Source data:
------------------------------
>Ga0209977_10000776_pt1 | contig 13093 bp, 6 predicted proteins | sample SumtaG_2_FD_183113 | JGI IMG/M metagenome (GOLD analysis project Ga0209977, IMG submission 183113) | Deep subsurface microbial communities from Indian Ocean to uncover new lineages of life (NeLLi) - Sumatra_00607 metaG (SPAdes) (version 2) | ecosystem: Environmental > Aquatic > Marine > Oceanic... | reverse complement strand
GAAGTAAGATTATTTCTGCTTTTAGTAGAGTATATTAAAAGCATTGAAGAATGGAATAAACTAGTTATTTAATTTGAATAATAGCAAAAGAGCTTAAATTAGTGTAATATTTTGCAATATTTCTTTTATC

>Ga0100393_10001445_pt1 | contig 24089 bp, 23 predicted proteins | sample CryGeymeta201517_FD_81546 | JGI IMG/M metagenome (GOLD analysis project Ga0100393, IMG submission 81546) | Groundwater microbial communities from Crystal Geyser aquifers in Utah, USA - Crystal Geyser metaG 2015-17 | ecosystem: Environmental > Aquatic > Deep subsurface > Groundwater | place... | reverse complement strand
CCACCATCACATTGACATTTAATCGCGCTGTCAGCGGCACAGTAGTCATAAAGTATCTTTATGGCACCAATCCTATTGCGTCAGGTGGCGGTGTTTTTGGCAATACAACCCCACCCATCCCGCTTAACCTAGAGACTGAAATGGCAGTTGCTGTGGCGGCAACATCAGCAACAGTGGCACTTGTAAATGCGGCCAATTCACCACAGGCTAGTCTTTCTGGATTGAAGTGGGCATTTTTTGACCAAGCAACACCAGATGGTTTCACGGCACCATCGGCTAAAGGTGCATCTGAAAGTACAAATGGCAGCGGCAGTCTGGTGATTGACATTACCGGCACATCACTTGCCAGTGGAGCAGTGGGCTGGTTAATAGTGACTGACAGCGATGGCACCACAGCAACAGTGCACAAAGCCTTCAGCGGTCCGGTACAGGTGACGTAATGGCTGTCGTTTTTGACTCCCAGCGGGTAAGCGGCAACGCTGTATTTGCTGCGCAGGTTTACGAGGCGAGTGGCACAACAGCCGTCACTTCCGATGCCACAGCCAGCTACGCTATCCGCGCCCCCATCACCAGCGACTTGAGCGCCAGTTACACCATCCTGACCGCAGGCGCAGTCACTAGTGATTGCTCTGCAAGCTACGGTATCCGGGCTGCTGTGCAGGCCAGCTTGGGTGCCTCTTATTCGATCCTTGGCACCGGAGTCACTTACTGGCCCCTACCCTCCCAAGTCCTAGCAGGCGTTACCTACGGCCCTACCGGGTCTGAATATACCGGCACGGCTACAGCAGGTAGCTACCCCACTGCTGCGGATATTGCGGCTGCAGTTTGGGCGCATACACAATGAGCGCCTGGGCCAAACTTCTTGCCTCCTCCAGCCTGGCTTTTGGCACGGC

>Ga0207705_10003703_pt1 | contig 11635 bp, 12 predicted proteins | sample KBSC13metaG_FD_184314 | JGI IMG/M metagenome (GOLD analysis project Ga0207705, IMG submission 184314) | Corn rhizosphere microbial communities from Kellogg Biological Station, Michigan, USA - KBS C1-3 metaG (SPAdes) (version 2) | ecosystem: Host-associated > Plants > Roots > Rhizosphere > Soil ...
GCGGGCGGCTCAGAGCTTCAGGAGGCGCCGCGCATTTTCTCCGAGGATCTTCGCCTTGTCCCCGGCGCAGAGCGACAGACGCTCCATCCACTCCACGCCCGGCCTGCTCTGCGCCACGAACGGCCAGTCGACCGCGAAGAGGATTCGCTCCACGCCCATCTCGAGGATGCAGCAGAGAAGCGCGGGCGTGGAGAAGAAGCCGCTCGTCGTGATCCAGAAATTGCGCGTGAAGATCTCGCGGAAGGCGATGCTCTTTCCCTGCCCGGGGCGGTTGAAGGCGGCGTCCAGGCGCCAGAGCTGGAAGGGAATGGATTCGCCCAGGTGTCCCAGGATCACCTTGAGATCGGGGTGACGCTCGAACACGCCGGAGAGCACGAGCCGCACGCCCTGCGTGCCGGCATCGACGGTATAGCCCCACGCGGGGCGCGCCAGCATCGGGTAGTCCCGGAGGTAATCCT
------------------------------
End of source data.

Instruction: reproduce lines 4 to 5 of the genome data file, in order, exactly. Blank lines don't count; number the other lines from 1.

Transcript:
CCACCATCACATTGACATTTAATCGCGCTGTCAGCGGCACAGTAGTCATAAAGTATCTTTATGGCACCAATCCTATTGCGTCAGGTGGCGGTGTTTTTGGCAATACAACCCCACCCATCCCGCTTAACCTAGAGACTGAAATGGCAGTTGCTGTGGCGGCAACATCAGCAACAGTGGCACTTGTAAATGCGGCCAATTCACCACAGGCTAGTCTTTCTGGATTGAAGTGGGCATTTTTTGACCAAGCAACACCAGATGGTTTCACGGCACCATCGGCTAAAGGTGCATCTGAAAGTACAAATGGCAGCGGCAGTCTGGTGATTGACATTACCGGCACATCACTTGCCAGTGGAGCAGTGGGCTGGTTAATAGTGACTGACAGCGATGGCACCACAGCAACAGTGCACAAAGCCTTCAGCGGTCCGGTACAGGTGACGTAATGGCTGTCGTTTTTGACTCCCAGCGGGTAAGCGGCAACGCTGTATTTGCTGCGCAGGTTTACGAGGCGAGTGGCACAACAGCCGTCACTTCCGATGCCACAGCCAGCTACGCTATCCGCGCCCCCATCACCAGCGACTTGAGCGCCAGTTACACCATCCTGACCGCAGGCGCAGTCACTAGTGATTGCTCTGCAAGCTACGGTATCCGGGCTGCTGTGCAGGCCAGCTTGGGTGCCTCTTATTCGATCCTTGGCACCGGAGTCACTTACTGGCCCCTACCCTCCCAAGTCCTAGCAGGCGTTACCTACGGCCCTACCGGGTCTGAATATACCGGCACGGCTACAGCAGGTAGCTACCCCACTGCTGCGGATATTGCGGCTGCAGTTTGGGCGCATACACAATGAGCGCCTGGGCCAAACTTCTTGCCTCCTCCAGCCTGGCTTTTGGCACGGC

>Ga0207705_10003703_pt1 | contig 11635 bp, 12 predicted proteins | sample KBSC13metaG_FD_184314 | JGI IMG/M metagenome (GOLD analysis project Ga0207705, IMG submission 184314) | Corn rhizosphere microbial communities from Kellogg Biological Station, Michigan, USA - KBS C1-3 metaG (SPAdes) (version 2) | ecosystem: Host-associated > Plants > Roots > Rhizosphere > Soil ...